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Cardiovascular Disease

Studies have shown that military veterans have a substantially increased risk for cardiovascular diseases.

Research is underway to evaluate and develop new treatments, identify genetic and lifestyle causes, and develop new rehabilitation methods (especially for veterans who have suffered a stroke).

Did you know that veterans with PTSD are more than twice as likely to have heart disease? Studies are also showing that agent orange is linked to heart disease and diabetes.


Examples of Research Advances

  • Heart attack on a chip - Researchers are testing a disposable microchip that can diagnose a heart attack in minutes. The chip senses molecules in saliva that are markers for a heart attack. Heart attacks currently are diagnosed with blood tests, which can take hours to complete, and echocardiograms, which miss the diagnosis in about a third of patients.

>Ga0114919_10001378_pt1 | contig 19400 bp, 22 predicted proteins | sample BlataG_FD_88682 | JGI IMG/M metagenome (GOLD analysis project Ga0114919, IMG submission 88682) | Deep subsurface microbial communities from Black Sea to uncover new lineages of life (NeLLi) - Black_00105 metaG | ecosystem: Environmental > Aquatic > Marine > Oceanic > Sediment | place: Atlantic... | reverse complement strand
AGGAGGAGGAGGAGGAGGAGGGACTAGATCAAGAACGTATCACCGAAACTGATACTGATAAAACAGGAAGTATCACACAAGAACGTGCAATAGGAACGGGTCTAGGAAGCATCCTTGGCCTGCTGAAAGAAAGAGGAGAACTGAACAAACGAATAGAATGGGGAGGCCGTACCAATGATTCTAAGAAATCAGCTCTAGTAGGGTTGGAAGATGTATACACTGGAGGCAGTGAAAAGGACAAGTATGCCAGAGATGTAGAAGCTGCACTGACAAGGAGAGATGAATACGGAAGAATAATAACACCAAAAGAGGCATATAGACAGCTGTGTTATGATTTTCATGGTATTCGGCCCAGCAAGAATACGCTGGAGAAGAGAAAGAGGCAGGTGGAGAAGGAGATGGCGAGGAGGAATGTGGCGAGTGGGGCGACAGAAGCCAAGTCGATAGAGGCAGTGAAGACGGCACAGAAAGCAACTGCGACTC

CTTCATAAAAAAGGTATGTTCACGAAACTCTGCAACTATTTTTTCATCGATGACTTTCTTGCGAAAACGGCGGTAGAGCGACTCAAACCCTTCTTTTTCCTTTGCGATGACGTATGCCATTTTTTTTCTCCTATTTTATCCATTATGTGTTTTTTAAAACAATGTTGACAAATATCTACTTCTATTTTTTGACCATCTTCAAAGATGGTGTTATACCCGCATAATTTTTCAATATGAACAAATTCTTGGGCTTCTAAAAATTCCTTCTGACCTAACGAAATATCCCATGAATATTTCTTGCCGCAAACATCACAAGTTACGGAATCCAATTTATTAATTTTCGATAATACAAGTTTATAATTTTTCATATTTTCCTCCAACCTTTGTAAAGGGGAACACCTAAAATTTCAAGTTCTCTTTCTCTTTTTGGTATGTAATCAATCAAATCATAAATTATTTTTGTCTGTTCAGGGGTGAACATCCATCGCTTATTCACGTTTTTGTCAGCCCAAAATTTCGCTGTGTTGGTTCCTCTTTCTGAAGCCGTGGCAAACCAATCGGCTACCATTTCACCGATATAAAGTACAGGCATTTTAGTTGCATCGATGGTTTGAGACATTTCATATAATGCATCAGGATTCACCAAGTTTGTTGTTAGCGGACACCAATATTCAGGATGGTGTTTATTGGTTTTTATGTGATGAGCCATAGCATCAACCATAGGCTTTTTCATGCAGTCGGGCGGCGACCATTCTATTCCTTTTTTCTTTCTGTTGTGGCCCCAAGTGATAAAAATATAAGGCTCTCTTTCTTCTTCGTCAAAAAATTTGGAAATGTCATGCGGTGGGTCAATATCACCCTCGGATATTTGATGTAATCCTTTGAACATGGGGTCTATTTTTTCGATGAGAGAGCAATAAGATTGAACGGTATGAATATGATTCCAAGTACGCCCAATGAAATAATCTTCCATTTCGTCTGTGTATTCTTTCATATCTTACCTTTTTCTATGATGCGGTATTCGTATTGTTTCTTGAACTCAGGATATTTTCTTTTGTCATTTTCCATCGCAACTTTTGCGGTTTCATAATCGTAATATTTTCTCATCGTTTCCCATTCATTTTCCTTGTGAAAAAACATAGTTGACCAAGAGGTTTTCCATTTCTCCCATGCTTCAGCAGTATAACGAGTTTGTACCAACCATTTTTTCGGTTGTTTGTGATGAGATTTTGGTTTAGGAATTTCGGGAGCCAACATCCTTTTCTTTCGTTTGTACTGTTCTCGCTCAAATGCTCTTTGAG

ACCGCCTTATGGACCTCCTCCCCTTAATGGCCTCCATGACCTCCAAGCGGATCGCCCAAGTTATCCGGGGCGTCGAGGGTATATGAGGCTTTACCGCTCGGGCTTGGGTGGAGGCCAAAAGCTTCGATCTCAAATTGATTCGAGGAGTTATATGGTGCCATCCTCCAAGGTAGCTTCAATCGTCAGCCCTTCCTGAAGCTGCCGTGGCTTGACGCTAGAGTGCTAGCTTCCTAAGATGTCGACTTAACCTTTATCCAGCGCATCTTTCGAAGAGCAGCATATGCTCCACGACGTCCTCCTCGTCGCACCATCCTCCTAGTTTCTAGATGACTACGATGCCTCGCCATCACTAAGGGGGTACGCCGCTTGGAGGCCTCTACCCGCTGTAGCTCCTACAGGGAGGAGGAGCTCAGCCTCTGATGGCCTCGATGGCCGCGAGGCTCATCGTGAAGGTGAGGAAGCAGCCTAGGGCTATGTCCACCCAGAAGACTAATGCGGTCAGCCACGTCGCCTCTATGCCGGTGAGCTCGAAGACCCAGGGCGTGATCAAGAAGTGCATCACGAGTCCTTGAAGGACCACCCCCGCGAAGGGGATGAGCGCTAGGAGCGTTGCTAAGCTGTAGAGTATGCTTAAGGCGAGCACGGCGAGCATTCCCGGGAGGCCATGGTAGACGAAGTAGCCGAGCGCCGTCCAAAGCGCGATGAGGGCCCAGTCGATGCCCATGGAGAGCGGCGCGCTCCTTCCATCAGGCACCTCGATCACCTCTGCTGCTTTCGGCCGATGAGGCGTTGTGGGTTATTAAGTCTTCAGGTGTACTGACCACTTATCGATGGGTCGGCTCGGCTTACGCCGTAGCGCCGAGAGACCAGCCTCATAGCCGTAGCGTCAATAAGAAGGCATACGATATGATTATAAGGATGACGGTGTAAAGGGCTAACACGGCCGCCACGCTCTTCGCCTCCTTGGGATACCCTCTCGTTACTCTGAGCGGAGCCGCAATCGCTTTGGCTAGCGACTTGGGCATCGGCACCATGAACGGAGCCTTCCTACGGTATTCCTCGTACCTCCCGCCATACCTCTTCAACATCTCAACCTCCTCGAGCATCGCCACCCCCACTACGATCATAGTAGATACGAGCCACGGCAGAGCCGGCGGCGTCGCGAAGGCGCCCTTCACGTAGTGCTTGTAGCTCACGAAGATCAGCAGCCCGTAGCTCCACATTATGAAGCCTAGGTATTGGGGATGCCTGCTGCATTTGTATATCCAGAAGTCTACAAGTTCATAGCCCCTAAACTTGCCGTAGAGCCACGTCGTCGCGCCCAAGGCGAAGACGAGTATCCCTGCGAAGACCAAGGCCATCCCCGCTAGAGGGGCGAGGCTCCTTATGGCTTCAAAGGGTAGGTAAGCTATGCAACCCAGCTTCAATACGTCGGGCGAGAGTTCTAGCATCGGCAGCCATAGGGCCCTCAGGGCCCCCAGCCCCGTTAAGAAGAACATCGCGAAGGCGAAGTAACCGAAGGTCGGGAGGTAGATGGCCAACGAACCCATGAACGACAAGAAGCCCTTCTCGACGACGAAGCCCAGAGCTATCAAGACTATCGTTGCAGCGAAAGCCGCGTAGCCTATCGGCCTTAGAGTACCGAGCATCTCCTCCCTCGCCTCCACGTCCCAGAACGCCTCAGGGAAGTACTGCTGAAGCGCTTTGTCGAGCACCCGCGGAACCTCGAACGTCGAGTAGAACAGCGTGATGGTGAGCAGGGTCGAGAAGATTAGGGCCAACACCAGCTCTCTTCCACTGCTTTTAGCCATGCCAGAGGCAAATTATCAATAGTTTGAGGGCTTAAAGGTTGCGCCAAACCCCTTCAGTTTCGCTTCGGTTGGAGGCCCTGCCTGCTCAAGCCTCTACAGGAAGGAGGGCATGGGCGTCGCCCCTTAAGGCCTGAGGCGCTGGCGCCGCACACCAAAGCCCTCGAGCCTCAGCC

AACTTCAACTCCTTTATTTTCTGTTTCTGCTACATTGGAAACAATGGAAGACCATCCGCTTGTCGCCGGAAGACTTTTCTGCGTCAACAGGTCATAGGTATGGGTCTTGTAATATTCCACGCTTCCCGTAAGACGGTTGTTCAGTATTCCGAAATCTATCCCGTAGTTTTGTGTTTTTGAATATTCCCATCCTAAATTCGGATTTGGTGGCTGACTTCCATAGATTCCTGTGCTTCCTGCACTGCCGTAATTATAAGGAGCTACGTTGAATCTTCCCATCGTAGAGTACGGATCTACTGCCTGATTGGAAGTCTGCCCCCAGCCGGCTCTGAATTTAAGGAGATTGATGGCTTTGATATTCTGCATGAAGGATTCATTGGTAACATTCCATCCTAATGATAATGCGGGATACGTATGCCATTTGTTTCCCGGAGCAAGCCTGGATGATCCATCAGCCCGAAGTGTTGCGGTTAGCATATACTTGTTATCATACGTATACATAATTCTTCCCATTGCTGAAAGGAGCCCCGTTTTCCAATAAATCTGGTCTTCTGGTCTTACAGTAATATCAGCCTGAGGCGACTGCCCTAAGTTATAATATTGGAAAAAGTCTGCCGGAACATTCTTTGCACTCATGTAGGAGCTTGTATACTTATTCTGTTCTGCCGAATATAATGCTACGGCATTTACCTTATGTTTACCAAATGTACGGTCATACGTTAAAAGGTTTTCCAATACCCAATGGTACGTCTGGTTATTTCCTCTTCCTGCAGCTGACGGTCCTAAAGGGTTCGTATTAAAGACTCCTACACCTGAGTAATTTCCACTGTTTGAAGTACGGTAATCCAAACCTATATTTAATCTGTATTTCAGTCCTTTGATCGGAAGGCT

• Better preventive therapy - Gastrointestinal complications such as ulcers and internal bleeding are serious side effects of the anti-clotting drugs taken to prevent heart attack and stroke. Researchers and others found that patients taking anti-clotting drugs who also took a drug for ulcer relief were less likely to have these complications.
  • Modeling impact of salt reduction - Reducing American’s sodium intake by about 10 percent would prevent more than one million strokes and heart attacks and reduce the nation’s medical costs by more than $32 billion, according to a model by VA researchers.